1) Bridge curling across its short dimension when hide glue is applied. Ebony (which it what it looks like you have) is particularly bad for this, worse if not quartered, which can be hard to see in ebony. That curl precipitates a bunch of knock-on problems: virtually impossible to flatten under clamp pressure to get good overall conformity; if you clean up wet, greater possibility of washing the glue from the joint. If asked to choose the most likely failure mode, I would be guessing something along these lines.



I'll repeat what Gore wrote "If asked to choose the most likely failure mode, I would be guessing something along these lines."

I'm challenging Gore's assertion because he's wrong. People don't use, intentionally... or if experienced slab sawn ebony and HHG should not be getting a bad rap for moisture content here, that's misleading too.

Millions of ebony bridges have been glued on with HHG and remain on to this very day. This is a misleading statement and a very obscure causation for a lifting bridge.

We challenge others as I am often challenged because we are both passionate about what we do and we may despise snake oil and the tendency of some to further same on Internet forums. Sorry if it offends you.


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PostPosted: Sat Nov 25, 2017 5:02 pm 
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Ruby50 wrote:
Rank amateur instrument maker here, but long-time woodworker. Why not favor the back (trailing) edge of the bridge when gluing it? It seems like the glue at the front (soundhole) edge of the bridge is not doing much. Favoring the back edge slightly would ensure that if any of these things were to happen it would be the front edge that suffered the adhesion problem.

Ed


Good point! And at the very least be sure as shootin that the back edge is down and stays down. This is why I examine my back edges (on bridges...) with a flash light right after the deboogerization of the bridge reglue and before hanging the thing until the next day. That back edge as you are correct Ed does the heavy lifting against bridge rotation.

I'll add that with dovetail fitting having a decent fit that may require a light tonk to set it is important for the entire dovetail. But just like that back edge of a bridge the lower part of the heel of a dovetail is going to have more pull on it from string tension and the neck wanting to fold into the body than the part of the dove tail closest to the fret board. As such at the very least be sure that the lower part of the dovetail is well engaged for the same reason as the bridge trailing edges need to be down.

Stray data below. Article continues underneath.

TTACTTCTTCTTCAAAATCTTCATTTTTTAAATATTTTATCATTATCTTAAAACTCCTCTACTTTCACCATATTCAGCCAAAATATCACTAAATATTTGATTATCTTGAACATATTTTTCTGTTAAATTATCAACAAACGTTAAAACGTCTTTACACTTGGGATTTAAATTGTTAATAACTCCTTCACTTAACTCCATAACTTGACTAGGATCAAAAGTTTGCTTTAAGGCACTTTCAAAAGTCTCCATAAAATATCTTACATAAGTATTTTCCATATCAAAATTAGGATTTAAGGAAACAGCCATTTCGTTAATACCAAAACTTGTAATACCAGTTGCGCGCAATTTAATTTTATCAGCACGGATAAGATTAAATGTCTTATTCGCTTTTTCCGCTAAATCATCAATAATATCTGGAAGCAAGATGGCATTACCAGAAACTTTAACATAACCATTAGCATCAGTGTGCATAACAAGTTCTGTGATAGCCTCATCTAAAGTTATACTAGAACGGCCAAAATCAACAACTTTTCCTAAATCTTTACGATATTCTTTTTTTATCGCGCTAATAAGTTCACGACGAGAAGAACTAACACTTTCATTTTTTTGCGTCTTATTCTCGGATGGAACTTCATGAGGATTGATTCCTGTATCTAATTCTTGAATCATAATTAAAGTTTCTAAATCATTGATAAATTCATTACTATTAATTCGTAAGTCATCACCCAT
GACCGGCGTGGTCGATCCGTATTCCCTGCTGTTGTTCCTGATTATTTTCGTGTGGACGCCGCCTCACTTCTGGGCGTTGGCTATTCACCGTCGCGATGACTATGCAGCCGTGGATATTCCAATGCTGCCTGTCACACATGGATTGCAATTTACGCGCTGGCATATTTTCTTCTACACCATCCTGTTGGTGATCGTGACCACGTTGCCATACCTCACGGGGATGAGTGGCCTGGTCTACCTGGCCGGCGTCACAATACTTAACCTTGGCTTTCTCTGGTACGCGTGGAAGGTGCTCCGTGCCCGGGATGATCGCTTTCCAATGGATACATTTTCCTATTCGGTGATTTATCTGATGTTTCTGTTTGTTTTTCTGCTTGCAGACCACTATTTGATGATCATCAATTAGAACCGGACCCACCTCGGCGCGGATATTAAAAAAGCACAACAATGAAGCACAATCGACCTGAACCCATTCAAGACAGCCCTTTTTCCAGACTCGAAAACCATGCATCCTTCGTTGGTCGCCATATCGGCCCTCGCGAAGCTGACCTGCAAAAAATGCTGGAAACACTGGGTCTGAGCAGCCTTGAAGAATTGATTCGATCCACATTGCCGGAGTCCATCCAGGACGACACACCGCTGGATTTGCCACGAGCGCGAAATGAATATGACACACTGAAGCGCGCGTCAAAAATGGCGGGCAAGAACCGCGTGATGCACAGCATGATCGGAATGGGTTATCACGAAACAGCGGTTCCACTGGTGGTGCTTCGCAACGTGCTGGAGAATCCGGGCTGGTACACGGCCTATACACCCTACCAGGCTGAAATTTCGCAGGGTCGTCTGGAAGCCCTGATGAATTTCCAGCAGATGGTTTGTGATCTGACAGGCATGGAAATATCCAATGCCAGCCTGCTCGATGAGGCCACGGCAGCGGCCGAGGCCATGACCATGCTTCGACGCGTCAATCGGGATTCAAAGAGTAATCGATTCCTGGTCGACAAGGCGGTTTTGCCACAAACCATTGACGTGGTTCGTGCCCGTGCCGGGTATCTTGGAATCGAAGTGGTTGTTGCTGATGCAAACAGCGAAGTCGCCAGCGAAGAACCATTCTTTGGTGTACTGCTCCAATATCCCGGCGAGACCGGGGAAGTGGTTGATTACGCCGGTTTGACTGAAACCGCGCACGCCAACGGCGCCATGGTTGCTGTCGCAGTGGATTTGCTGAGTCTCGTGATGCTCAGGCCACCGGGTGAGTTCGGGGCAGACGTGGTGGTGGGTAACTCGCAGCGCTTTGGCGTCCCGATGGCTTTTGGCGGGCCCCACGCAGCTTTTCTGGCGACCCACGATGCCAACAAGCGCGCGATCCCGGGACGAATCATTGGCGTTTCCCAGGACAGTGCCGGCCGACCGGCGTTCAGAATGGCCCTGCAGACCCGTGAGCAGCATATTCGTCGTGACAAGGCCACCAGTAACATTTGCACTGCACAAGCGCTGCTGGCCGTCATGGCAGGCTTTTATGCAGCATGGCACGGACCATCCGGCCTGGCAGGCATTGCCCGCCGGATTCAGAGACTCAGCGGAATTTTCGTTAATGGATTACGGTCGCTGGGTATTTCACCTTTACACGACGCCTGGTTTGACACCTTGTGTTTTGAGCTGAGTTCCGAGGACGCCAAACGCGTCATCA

Of course with a bridge we want the entire thing down but I would suggest to others as Ed points out that the back edge is the most important part to be sure it's down. Consider inspecting same after every bridge glue up or reglue, we do.


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PostPosted: Sat Nov 25, 2017 5:11 pm 
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I surrender

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PostPosted: Sat Nov 25, 2017 5:18 pm 
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I wasn't going to get back into this thread due to the increasingly acerbic tone, but...

As for slab sawn Ebony, I encourage anyone to go the the LMII site and see what they have to say about the grain orientation of the Ebony that they sell. This bridge almost certainly came from them. It's nigh on impossible to tell what the grain is doing sometimes in Ebony just by looking.


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PostPosted: Sat Nov 25, 2017 5:20 pm 
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Joe Beaver wrote:
I surrender


Not necessary or desired. People have every right, all of us including you to respond to what others share with us. That's what I'm doing and will continue to do. Not attempting to offend anyone but I am also not going to be misrepresented by anyone, ever.

My replies in this thread will stop when I am no longer addressed.

Hey, kind of reminds me of that guy with the tweets.... [headinwall] :D :o


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PostPosted: Sun Nov 26, 2017 8:53 am 
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Forgive me if I am excessively obtuse this morning, but I do not believe anyone has presented an explanation as to why bridge patch glue line stress would necessarily be higher in a classical bridge. Stating that the pins in a pinned bridge transfer load seems likely, but then we also know that a properly fitted unslotted pin may be removed at full string tension and the instrument played without harm. Perhaps a little more in the way of explanation?

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PostPosted: Sun Nov 26, 2017 9:44 am